To my dear grandchildren,
The Handsome Goldfinch
"Are not two sparrows sold for a farthing? and one of them shall not fall on the ground without your Father [being aware of it] . . . Fear ye not therefore, ye are of more value than many sparrows."
The goldfinch, often called the wild canary because of it lovely song, is one of America's most beautiful songbirds. It is about five inches long and is found over most of Southern Canada and the United States.
The male is an exceptionally pretty and compact, neat little bird. In the spring and summer he is dressed in bright yellow feathers with a contrasting jet-black cap, wings, and tail feathers with pretty cross stripes of white. His legs and short, sharp beak are orange-brown. But in the fall and winter his bright yellow body changes to look more like the olive-brown female.
These birds fly in a rapid up-and-down, wavelike motion. It is delightful to watch this display and hear their distinctive lovely songs. They seem so happy in the way of life the Creator has arranged for them.
Their nests are made of thistle-down and fibers from various plants and are woven so tightly that the nests will hold water. The inside of the soft nests will have three to six pale blue eggs. These are laid from July through September and hatch out as cute baby chicks after about two weeks. While the mothers incubate the eggs, their mates faithfully bring them quantities of seeds to satisfy their hunger.
The Creator has made the goldfinch a seed-eater rather than an insect-eater. And in His wisdom He has arranged for their young to hatch out in the late summer, just as seeds are ripening with the most nourishment and are easy to find. Thistle seeds are their favourite, and climbing about the prickly thistle plant does not seem to bother them a bit. There is also a variety of other food for them as well, including ripe berries and the seeds of grass, weeds, wheat and oats.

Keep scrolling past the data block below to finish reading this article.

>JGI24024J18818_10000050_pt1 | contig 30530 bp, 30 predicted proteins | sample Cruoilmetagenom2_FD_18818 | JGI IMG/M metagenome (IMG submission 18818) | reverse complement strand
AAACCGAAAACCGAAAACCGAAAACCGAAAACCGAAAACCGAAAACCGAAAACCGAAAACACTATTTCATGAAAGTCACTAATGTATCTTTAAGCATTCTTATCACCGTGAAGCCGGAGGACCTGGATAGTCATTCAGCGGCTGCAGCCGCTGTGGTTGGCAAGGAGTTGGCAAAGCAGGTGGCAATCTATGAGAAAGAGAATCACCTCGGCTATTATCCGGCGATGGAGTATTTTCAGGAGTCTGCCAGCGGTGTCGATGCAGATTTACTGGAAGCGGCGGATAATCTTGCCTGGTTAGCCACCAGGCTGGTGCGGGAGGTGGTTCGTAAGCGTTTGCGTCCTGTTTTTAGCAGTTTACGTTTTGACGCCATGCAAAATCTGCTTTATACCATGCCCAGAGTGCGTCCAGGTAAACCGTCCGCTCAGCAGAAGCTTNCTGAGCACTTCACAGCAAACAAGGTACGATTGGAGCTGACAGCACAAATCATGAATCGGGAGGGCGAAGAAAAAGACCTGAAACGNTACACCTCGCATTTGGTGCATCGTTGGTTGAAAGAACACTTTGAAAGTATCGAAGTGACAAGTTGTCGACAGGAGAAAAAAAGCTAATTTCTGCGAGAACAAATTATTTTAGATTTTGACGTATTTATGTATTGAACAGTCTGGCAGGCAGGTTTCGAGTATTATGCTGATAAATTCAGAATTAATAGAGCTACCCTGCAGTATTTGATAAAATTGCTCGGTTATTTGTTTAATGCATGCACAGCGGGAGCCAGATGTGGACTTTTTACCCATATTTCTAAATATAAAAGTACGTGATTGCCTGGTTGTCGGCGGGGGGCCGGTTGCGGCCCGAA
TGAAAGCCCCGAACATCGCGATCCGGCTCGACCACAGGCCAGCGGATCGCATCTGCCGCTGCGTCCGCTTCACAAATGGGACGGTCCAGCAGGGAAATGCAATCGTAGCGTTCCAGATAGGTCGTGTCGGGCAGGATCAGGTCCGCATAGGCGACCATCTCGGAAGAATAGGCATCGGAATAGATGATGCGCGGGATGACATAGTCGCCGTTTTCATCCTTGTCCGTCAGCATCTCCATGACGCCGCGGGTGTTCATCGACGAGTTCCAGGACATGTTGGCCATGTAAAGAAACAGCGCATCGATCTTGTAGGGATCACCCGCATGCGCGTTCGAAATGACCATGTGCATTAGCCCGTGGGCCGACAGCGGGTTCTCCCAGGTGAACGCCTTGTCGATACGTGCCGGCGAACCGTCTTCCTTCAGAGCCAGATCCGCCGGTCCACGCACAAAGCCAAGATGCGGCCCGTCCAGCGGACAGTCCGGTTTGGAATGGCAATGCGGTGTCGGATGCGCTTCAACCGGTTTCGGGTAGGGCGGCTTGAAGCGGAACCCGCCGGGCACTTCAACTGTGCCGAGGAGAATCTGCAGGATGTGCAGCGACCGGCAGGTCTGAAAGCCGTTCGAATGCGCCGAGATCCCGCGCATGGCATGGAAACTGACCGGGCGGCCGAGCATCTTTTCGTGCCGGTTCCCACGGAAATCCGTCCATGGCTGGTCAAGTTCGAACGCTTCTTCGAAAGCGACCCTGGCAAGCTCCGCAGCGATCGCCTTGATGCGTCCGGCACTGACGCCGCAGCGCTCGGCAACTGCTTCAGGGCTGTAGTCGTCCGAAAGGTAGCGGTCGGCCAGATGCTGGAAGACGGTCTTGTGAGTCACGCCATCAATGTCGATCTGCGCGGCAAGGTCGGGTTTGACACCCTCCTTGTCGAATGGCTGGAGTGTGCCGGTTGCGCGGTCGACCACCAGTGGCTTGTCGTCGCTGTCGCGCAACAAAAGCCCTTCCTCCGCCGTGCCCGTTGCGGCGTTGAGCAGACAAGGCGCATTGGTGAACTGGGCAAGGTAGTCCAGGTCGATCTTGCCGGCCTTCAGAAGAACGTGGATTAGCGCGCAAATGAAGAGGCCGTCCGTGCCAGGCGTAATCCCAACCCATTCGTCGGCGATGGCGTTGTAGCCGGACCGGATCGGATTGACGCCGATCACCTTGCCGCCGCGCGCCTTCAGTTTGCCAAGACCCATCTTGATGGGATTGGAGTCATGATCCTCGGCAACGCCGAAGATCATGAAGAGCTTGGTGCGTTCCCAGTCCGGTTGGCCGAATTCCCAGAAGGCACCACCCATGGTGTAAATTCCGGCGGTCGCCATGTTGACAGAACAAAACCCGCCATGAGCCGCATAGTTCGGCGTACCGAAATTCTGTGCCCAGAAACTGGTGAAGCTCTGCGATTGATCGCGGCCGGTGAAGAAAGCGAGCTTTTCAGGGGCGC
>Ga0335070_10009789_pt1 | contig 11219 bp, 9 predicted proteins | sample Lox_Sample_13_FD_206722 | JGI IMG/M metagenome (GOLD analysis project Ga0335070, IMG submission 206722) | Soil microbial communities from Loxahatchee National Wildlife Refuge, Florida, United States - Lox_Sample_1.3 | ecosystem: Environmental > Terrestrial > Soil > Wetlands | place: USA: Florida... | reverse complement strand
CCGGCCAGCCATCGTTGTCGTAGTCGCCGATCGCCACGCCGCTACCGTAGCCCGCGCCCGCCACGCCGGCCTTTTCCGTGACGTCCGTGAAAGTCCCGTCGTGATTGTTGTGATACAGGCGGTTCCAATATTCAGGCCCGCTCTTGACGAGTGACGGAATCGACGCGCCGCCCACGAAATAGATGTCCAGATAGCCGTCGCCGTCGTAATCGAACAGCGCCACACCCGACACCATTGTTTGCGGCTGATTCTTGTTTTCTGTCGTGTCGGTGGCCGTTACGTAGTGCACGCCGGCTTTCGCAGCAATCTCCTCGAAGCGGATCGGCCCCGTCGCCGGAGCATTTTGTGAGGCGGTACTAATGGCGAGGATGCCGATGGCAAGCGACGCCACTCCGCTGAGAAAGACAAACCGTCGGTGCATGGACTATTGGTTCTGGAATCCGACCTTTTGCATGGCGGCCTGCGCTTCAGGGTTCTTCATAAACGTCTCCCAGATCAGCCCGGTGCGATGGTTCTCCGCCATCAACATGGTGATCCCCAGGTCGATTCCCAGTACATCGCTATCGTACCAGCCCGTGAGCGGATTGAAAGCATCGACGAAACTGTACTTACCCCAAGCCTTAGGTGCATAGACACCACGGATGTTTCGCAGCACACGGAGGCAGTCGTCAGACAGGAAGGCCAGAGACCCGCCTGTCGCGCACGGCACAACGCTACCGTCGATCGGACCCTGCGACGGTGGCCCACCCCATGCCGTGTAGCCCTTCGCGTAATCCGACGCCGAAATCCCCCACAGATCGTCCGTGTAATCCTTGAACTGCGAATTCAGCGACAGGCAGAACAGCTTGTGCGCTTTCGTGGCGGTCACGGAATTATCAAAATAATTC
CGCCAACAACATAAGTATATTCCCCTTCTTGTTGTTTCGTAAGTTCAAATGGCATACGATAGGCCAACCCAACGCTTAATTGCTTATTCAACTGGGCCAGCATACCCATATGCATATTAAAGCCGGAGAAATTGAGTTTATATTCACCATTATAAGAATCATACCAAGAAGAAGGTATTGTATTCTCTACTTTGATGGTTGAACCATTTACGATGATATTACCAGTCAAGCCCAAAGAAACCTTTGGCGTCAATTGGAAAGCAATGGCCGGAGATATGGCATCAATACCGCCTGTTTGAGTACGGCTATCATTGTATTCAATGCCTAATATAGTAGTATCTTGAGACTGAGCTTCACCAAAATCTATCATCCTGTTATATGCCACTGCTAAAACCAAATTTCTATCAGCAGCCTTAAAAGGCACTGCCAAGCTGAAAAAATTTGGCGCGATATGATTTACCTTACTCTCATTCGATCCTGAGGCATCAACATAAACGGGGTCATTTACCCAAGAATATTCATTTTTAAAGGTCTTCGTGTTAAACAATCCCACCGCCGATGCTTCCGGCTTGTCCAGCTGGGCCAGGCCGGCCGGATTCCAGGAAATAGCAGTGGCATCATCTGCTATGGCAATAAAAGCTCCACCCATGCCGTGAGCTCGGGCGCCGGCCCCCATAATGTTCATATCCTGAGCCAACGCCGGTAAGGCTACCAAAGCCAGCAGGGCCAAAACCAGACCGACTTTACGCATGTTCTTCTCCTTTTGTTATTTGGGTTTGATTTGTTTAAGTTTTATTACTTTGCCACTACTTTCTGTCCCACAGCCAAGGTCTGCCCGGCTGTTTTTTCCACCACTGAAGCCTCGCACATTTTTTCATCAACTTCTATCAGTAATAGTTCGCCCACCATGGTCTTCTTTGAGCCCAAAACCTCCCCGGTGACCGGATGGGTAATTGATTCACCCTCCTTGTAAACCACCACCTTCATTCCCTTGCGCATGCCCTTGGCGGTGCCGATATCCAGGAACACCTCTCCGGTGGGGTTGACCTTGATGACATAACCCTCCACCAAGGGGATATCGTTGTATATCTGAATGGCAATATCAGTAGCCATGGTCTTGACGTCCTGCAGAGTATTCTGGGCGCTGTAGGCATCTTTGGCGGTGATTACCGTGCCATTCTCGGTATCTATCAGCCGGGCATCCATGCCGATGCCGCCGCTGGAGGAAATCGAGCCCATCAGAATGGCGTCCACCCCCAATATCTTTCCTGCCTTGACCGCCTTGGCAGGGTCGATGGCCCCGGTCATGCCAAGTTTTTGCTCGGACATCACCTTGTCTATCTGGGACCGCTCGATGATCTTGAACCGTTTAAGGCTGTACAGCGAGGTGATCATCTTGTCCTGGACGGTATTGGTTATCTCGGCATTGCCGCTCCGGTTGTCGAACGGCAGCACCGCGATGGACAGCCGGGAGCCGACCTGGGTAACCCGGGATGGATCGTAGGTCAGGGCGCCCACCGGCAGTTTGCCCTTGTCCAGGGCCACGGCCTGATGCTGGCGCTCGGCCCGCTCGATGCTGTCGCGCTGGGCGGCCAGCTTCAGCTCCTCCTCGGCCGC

The baby goldfinches are not able to digest whole seeds, no matter how ripe they are. Until they are older and able to gather and digest their own food, the parents feed them by eating and digesting the seeds in their crops, which is a pouch in their throats where digestion begins. Then they place their beaks in the little ones' mouths and bring up the digested food.
How did the goldfinch - and all other finches - know to delay their nesting until late in the summer? And how did they learn such an unusual way to feed their little ones? We know the answer. The Creator gave them the instincts to do these things when He first created them, and each new generation does not need to be taught again, because these instincts come naturally to them, just as the Lord God planned it.